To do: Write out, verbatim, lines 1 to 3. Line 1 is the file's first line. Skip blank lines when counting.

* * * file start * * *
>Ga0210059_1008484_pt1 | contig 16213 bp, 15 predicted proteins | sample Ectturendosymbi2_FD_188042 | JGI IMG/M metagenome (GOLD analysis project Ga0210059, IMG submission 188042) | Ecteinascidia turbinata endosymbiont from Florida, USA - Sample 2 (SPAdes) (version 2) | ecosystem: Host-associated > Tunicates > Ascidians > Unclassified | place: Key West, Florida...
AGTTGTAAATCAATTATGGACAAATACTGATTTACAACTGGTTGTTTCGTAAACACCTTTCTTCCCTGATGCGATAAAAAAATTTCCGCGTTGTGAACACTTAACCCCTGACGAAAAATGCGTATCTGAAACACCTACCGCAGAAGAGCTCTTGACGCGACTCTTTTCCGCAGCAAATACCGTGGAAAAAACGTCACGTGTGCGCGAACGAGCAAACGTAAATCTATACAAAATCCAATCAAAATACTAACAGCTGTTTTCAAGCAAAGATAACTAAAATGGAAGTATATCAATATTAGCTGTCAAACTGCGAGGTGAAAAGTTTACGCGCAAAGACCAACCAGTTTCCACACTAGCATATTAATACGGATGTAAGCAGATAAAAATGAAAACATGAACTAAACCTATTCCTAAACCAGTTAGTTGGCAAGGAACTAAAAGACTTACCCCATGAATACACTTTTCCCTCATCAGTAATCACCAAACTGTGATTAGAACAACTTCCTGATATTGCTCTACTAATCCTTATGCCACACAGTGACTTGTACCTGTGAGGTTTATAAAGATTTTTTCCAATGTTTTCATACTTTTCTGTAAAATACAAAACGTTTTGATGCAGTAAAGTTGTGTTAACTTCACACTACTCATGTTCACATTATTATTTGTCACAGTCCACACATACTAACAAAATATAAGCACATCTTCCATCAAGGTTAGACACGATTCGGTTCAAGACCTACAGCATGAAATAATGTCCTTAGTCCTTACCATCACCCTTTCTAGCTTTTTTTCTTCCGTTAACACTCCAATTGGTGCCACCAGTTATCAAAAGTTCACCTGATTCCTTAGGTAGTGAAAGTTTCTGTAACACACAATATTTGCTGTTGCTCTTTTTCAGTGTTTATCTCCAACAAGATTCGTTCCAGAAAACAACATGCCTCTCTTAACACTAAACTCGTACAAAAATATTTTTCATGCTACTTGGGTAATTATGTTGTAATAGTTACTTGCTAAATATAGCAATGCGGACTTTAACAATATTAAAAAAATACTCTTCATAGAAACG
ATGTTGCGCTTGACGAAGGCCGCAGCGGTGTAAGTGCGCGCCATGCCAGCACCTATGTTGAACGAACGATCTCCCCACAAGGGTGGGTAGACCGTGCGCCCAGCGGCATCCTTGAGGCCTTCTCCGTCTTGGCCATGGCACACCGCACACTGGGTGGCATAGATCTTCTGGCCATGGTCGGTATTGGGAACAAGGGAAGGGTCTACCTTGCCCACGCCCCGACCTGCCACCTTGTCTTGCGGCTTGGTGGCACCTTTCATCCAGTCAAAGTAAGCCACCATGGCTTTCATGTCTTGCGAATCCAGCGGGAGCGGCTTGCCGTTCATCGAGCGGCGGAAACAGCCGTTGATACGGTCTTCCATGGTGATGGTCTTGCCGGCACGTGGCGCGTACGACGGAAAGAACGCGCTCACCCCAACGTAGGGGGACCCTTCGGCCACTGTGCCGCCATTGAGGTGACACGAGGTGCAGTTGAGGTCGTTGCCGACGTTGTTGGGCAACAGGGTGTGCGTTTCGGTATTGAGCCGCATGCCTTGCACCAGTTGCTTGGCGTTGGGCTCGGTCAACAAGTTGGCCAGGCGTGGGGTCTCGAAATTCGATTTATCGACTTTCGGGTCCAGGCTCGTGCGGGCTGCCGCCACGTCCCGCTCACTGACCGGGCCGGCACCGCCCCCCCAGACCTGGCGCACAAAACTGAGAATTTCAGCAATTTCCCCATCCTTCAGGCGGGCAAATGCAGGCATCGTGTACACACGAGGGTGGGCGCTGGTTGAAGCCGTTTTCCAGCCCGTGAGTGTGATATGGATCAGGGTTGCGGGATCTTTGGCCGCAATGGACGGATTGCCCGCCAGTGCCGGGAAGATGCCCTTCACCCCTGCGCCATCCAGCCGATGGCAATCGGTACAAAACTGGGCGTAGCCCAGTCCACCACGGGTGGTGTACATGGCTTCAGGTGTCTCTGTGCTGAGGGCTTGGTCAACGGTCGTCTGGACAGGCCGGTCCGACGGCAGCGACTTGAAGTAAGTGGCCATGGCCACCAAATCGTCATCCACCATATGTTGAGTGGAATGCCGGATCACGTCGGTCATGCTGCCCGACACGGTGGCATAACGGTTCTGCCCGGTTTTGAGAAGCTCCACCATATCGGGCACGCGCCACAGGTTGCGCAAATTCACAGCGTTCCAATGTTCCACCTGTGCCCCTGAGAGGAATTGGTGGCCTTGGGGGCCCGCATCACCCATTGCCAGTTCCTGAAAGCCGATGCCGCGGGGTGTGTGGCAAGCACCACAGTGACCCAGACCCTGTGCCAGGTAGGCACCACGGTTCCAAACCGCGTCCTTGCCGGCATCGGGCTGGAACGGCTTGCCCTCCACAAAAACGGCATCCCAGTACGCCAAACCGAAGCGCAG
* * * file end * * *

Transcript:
>Ga0210059_1008484_pt1 | contig 16213 bp, 15 predicted proteins | sample Ectturendosymbi2_FD_188042 | JGI IMG/M metagenome (GOLD analysis project Ga0210059, IMG submission 188042) | Ecteinascidia turbinata endosymbiont from Florida, USA - Sample 2 (SPAdes) (version 2) | ecosystem: Host-associated > Tunicates > Ascidians > Unclassified | place: Key West, Florida...
AGTTGTAAATCAATTATGGACAAATACTGATTTACAACTGGTTGTTTCGTAAACACCTTTCTTCCCTGATGCGATAAAAAAATTTCCGCGTTGTGAACACTTAACCCCTGACGAAAAATGCGTATCTGAAACACCTACCGCAGAAGAGCTCTTGACGCGACTCTTTTCCGCAGCAAATACCGTGGAAAAAACGTCACGTGTGCGCGAACGAGCAAACGTAAATCTATACAAAATCCAATCAAAATACTAACAGCTGTTTTCAAGCAAAGATAACTAAAATGGAAGTATATCAATATTAGCTGTCAAACTGCGAGGTGAAAAGTTTACGCGCAAAGACCAACCAGTTTCCACACTAGCATATTAATACGGATGTAAGCAGATAAAAATGAAAACATGAACTAAACCTATTCCTAAACCAGTTAGTTGGCAAGGAACTAAAAGACTTACCCCATGAATACACTTTTCCCTCATCAGTAATCACCAAACTGTGATTAGAACAACTTCCTGATATTGCTCTACTAATCCTTATGCCACACAGTGACTTGTACCTGTGAGGTTTATAAAGATTTTTTCCAATGTTTTCATACTTTTCTGTAAAATACAAAACGTTTTGATGCAGTAAAGTTGTGTTAACTTCACACTACTCATGTTCACATTATTATTTGTCACAGTCCACACATACTAACAAAATATAAGCACATCTTCCATCAAGGTTAGACACGATTCGGTTCAAGACCTACAGCATGAAATAATGTCCTTAGTCCTTACCATCACCCTTTCTAGCTTTTTTTCTTCCGTTAACACTCCAATTGGTGCCACCAGTTATCAAAAGTTCACCTGATTCCTTAGGTAGTGAAAGTTTCTGTAACACACAATATTTGCTGTTGCTCTTTTTCAGTGTTTATCTCCAACAAGATTCGTTCCAGAAAACAACATGCCTCTCTTAACACTAAACTCGTACAAAAATATTTTTCATGCTACTTGGGTAATTATGTTGTAATAGTTACTTGCTAAATATAGCAATGCGGACTTTAACAATATTAAAAAAATACTCTTCATAGAAACG
ATGTTGCGCTTGACGAAGGCCGCAGCGGTGTAAGTGCGCGCCATGCCAGCACCTATGTTGAACGAACGATCTCCCCACAAGGGTGGGTAGACCGTGCGCCCAGCGGCATCCTTGAGGCCTTCTCCGTCTTGGCCATGGCACACCGCACACTGGGTGGCATAGATCTTCTGGCCATGGTCGGTATTGGGAACAAGGGAAGGGTCTACCTTGCCCACGCCCCGACCTGCCACCTTGTCTTGCGGCTTGGTGGCACCTTTCATCCAGTCAAAGTAAGCCACCATGGCTTTCATGTCTTGCGAATCCAGCGGGAGCGGCTTGCCGTTCATCGAGCGGCGGAAACAGCCGTTGATACGGTCTTCCATGGTGATGGTCTTGCCGGCACGTGGCGCGTACGACGGAAAGAACGCGCTCACCCCAACGTAGGGGGACCCTTCGGCCACTGTGCCGCCATTGAGGTGACACGAGGTGCAGTTGAGGTCGTTGCCGACGTTGTTGGGCAACAGGGTGTGCGTTTCGGTATTGAGCCGCATGCCTTGCACCAGTTGCTTGGCGTTGGGCTCGGTCAACAAGTTGGCCAGGCGTGGGGTCTCGAAATTCGATTTATCGACTTTCGGGTCCAGGCTCGTGCGGGCTGCCGCCACGTCCCGCTCACTGACCGGGCCGGCACCGCCCCCCCAGACCTGGCGCACAAAACTGAGAATTTCAGCAATTTCCCCATCCTTCAGGCGGGCAAATGCAGGCATCGTGTACACACGAGGGTGGGCGCTGGTTGAAGCCGTTTTCCAGCCCGTGAGTGTGATATGGATCAGGGTTGCGGGATCTTTGGCCGCAATGGACGGATTGCCCGCCAGTGCCGGGAAGATGCCCTTCACCCCTGCGCCATCCAGCCGATGGCAATCGGTACAAAACTGGGCGTAGCCCAGTCCACCACGGGTGGTGTACATGGCTTCAGGTGTCTCTGTGCTGAGGGCTTGGTCAACGGTCGTCTGGACAGGCCGGTCCGACGGCAGCGACTTGAAGTAAGTGGCCATGGCCACCAAATCGTCATCCACCATATGTTGAGTGGAATGCCGGATCACGTCGGTCATGCTGCCCGACACGGTGGCATAACGGTTCTGCCCGGTTTTGAGAAGCTCCACCATATCGGGCACGCGCCACAGGTTGCGCAAATTCACAGCGTTCCAATGTTCCACCTGTGCCCCTGAGAGGAATTGGTGGCCTTGGGGGCCCGCATCACCCATTGCCAGTTCCTGAAAGCCGATGCCGCGGGGTGTGTGGCAAGCACCACAGTGACCCAGACCCTGTGCCAGGTAGGCACCACGGTTCCAAACCGCGTCCTTGCCGGCATCGGGCTGGAACGGCTTGCCCTCCACAAAAACGGCATCCCAGTACGCCAAACCGAAGCGCAG